Boston Medical and Surgical Journal
the most tender age, in our changeable and rough climate, are left with bare arms and legs and with low-neck dresses. The mothers, in the same dress, would shiver and suffer with the cold, and would expect a fit of sickness as the result of their culpable carelessness. And yet the motjiers could endure such treatment with far less danger to health and life than their tender infants. " A moment's reflection will indicate the effects of this mode of dressing, or want of dressing, on the child.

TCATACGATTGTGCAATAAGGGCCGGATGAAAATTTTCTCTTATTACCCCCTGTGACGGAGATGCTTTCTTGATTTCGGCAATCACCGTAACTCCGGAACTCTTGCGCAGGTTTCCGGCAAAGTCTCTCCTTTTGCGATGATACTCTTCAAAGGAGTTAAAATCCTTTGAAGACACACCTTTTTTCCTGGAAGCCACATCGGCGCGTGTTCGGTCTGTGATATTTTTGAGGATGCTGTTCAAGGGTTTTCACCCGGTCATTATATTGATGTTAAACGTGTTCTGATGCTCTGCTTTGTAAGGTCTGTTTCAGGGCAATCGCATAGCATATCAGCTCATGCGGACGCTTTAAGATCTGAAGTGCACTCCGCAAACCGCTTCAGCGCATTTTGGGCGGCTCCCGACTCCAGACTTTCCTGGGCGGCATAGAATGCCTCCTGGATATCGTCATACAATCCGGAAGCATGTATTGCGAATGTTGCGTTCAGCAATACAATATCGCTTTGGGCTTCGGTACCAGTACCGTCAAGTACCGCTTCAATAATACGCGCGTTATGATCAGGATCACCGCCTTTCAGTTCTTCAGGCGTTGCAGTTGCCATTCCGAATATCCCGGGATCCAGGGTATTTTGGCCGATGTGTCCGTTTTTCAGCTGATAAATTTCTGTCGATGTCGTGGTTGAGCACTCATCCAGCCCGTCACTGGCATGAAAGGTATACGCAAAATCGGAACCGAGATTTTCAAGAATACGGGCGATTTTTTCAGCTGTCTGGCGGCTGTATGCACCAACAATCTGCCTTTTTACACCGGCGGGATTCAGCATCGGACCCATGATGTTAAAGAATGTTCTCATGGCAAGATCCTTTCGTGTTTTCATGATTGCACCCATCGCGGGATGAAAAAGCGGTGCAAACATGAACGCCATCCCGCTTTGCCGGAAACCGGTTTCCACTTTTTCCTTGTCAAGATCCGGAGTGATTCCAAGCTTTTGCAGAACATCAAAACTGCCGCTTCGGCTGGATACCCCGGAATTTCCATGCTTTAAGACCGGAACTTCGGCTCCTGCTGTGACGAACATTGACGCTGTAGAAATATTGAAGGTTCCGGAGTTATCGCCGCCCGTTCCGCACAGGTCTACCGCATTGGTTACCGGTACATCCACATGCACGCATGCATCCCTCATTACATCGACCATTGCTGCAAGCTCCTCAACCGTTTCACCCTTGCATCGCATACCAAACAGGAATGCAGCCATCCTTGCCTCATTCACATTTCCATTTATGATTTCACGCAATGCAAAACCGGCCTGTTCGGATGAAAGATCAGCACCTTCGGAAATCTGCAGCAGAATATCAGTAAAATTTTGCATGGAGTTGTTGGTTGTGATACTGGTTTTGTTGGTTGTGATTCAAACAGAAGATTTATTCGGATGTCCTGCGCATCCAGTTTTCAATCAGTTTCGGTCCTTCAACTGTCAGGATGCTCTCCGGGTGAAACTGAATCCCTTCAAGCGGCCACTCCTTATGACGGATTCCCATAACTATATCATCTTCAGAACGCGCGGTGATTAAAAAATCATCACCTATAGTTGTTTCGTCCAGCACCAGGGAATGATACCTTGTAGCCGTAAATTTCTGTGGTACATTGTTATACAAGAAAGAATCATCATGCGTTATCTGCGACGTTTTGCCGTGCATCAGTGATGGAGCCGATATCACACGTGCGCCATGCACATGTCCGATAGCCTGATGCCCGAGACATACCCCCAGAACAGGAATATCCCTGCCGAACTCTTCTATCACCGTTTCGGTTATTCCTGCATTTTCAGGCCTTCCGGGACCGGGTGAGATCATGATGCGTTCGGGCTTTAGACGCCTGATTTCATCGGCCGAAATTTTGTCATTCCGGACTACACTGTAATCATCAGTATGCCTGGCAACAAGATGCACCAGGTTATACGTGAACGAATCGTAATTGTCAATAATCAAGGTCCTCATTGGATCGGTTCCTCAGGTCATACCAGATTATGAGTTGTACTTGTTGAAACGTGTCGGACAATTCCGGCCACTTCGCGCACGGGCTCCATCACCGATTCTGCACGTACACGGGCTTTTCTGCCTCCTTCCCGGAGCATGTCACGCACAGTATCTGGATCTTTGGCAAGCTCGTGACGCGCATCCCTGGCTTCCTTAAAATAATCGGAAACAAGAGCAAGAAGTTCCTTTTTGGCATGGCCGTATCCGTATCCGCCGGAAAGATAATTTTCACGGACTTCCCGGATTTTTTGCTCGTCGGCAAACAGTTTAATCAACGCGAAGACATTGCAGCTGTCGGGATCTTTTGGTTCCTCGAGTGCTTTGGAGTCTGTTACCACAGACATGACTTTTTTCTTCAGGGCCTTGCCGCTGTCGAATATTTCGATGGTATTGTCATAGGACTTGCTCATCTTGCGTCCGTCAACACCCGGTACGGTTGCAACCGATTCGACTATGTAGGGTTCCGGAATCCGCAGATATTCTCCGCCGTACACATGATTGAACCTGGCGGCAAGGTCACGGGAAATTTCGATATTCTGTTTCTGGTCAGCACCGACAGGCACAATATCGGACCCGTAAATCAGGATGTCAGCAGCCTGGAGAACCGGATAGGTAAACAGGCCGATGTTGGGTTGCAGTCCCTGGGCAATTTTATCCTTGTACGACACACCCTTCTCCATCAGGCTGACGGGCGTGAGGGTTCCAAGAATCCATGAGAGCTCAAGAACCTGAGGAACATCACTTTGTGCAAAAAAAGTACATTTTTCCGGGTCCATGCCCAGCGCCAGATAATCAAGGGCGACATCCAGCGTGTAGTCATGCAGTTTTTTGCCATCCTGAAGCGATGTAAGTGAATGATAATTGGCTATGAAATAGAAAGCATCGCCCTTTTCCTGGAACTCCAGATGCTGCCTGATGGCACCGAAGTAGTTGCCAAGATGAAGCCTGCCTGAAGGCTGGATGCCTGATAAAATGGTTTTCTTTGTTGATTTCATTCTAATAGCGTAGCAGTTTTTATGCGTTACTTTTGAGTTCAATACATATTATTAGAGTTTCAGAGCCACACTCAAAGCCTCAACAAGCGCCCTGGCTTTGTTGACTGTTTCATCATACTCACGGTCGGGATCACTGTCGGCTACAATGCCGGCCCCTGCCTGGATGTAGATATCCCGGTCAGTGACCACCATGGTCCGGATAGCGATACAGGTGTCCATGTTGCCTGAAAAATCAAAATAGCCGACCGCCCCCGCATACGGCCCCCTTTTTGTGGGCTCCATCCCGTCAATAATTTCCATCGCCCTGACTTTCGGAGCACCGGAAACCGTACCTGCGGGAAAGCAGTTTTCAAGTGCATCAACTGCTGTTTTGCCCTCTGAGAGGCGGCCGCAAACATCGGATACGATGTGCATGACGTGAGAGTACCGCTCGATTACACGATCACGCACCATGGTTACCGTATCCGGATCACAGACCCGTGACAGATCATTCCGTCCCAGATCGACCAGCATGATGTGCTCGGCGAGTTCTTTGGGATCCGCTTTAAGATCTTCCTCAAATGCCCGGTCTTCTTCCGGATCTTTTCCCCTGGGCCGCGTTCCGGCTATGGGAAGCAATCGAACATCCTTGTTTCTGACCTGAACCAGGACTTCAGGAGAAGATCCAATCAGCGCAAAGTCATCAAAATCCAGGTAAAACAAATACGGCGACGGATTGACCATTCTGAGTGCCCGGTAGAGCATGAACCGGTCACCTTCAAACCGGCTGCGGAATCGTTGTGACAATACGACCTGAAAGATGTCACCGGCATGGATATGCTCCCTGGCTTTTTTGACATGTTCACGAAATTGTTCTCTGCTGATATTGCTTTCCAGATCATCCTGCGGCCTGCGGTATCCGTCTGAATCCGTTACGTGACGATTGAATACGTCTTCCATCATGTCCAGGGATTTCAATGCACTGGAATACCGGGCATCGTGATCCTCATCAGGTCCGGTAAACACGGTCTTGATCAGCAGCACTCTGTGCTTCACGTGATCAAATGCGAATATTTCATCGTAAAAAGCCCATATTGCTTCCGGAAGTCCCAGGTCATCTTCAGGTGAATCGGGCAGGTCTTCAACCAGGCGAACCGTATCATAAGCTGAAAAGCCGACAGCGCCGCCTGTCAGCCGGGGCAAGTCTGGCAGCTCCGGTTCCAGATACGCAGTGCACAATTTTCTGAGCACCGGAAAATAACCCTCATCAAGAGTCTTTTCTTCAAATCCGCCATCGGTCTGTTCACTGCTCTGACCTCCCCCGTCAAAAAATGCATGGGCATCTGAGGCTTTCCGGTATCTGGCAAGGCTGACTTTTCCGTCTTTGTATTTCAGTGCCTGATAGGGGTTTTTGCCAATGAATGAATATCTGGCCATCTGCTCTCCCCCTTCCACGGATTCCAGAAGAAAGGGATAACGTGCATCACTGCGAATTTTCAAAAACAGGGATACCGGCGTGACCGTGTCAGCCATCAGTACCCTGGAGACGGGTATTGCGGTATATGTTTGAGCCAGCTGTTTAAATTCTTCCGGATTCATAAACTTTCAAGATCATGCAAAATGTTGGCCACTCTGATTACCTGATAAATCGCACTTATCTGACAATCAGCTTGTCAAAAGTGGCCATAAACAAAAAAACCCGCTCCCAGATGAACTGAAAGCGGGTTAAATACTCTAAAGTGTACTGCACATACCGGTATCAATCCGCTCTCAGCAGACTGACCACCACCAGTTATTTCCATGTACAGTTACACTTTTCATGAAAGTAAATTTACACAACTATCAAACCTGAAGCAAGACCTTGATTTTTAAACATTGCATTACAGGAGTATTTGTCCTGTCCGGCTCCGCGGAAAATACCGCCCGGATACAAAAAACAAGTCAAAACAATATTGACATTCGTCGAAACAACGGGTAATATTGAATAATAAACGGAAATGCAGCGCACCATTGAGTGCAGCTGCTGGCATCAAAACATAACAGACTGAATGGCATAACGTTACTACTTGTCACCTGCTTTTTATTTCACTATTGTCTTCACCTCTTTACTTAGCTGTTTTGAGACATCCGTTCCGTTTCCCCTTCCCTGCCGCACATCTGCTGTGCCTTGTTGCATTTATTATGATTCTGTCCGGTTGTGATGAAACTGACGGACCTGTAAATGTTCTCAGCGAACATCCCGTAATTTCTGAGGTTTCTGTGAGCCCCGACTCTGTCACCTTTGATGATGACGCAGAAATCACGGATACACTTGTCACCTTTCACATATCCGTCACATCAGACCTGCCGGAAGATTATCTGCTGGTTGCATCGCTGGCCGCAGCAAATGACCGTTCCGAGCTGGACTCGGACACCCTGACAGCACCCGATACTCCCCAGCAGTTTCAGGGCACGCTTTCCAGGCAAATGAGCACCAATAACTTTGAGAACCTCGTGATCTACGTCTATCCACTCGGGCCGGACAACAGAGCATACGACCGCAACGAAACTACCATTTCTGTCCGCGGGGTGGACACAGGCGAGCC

... g, on the child. The moment the cold air strikes the bare arms and legs of the child, the blood is driven from these extremities to the internal and more vital organs of the body. The result is congestion, to a greater or less extent, of these organs. In warm weather, the effect will be congestion of the bowels, causing diarrhoea, dysentery, or cholera infantum. We think this mode of dressing must be reckoned as one of the most prominent causes of summer complaints, so called. In colder weather, congestion and inflammation of the lungs, congestion and inflammation of the brain, convulsions, &c, will result. At all seasons, congestion, more or less, is caused, the definite effects depending upon the constitution of the child, the weather, and various other circumstances. " It is painful, extremely so, to one who reflects upon the subject, to see children thus decked like victims for sacrifice, to gratify the insarte pride of foolish mothers. Our most earnest advice to all mothers is to dress the legs and arms of their children warmly, at all events. It would be infinitely less dangerous to life and health to leave their bodies uncovered than to leave their arms and legs bare, as is the common custom." Prompt Action.-At the hôpital Cochin laryncotoiny was recently performed on a workman. The membranes obstructed the tube, and the patient was on the point of expiring. The interne, M. Bailly, snatched away the instrument, and applying his lips to the wound forcibly drew into his mouth the sanguinolent matter which obstructed respiration. The patient was saved. Muriate of Ammonia.-Dr. W. L. Atlee repeats that he has settled down upon the muriate of ammonia as the only agent deserving of any confidence for the dispersion of uterine fibroids. Ergotine in Galactorrhcea.-M. Le Gendu, in the Gazette des Hôpitaux, gives three cases in which galactorrhcea ceased promptly under the use of ergotine. Chloral.-Mr. Markoe, the well-known pharmaceutical chemist of this city, has manufactured a specimen of chloral.